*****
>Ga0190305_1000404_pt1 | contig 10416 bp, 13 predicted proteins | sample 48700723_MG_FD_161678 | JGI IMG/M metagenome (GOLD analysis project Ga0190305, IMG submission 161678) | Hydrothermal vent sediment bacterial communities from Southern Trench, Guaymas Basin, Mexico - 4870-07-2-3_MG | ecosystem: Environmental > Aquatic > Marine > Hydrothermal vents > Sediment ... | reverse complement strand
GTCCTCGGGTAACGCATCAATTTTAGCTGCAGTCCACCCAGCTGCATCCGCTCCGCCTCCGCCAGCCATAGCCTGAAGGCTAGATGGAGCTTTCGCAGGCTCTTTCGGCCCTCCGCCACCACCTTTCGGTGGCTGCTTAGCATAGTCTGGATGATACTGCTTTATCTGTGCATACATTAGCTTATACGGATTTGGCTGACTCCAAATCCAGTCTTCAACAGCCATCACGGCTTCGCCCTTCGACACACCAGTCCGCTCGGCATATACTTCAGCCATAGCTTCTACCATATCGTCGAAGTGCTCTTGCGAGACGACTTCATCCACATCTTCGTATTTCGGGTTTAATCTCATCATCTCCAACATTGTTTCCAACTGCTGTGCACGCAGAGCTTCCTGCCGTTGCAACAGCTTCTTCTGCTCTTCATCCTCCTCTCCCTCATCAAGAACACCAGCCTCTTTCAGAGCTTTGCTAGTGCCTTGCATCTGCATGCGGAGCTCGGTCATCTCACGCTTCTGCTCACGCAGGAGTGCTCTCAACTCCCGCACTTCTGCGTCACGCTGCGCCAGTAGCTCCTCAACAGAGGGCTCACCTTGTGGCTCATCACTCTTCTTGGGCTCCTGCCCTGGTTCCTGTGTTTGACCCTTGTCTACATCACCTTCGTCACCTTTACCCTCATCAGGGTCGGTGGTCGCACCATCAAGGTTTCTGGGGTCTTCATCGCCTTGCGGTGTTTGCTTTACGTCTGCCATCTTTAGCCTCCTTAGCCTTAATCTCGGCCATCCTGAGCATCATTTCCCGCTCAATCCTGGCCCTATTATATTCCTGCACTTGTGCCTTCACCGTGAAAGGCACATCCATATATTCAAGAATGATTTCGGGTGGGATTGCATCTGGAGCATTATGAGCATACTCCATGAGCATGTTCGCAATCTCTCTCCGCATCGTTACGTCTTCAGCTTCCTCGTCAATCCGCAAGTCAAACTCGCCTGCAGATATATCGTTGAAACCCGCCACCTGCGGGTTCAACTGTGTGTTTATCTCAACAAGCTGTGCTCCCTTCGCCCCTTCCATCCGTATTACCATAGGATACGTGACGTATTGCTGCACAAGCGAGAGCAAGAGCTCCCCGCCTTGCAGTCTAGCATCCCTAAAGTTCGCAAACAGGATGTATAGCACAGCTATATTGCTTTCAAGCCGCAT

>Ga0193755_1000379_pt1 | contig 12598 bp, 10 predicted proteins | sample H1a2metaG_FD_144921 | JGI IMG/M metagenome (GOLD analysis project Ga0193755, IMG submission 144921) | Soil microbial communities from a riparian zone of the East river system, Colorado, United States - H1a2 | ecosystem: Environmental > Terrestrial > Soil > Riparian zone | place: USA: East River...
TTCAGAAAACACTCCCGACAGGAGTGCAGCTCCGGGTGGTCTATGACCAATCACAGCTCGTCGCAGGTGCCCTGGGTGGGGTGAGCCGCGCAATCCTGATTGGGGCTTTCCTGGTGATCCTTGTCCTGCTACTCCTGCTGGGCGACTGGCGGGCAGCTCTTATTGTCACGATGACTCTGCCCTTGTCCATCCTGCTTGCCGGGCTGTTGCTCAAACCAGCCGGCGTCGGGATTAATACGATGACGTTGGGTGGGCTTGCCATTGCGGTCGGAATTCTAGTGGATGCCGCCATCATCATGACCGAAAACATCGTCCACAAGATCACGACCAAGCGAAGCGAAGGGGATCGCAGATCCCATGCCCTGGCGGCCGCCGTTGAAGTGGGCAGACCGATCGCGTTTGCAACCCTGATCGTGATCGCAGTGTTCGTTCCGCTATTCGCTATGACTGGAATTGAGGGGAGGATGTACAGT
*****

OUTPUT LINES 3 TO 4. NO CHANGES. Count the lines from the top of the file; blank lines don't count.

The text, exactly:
>Ga0193755_1000379_pt1 | contig 12598 bp, 10 predicted proteins | sample H1a2metaG_FD_144921 | JGI IMG/M metagenome (GOLD analysis project Ga0193755, IMG submission 144921) | Soil microbial communities from a riparian zone of the East river system, Colorado, United States - H1a2 | ecosystem: Environmental > Terrestrial > Soil > Riparian zone | place: USA: East River...
TTCAGAAAACACTCCCGACAGGAGTGCAGCTCCGGGTGGTCTATGACCAATCACAGCTCGTCGCAGGTGCCCTGGGTGGGGTGAGCCGCGCAATCCTGATTGGGGCTTTCCTGGTGATCCTTGTCCTGCTACTCCTGCTGGGCGACTGGCGGGCAGCTCTTATTGTCACGATGACTCTGCCCTTGTCCATCCTGCTTGCCGGGCTGTTGCTCAAACCAGCCGGCGTCGGGATTAATACGATGACGTTGGGTGGGCTTGCCATTGCGGTCGGAATTCTAGTGGATGCCGCCATCATCATGACCGAAAACATCGTCCACAAGATCACGACCAAGCGAAGCGAAGGGGATCGCAGATCCCATGCCCTGGCGGCCGCCGTTGAAGTGGGCAGACCGATCGCGTTTGCAACCCTGATCGTGATCGCAGTGTTCGTTCCGCTATTCGCTATGACTGGAATTGAGGGGAGGATGTACAGT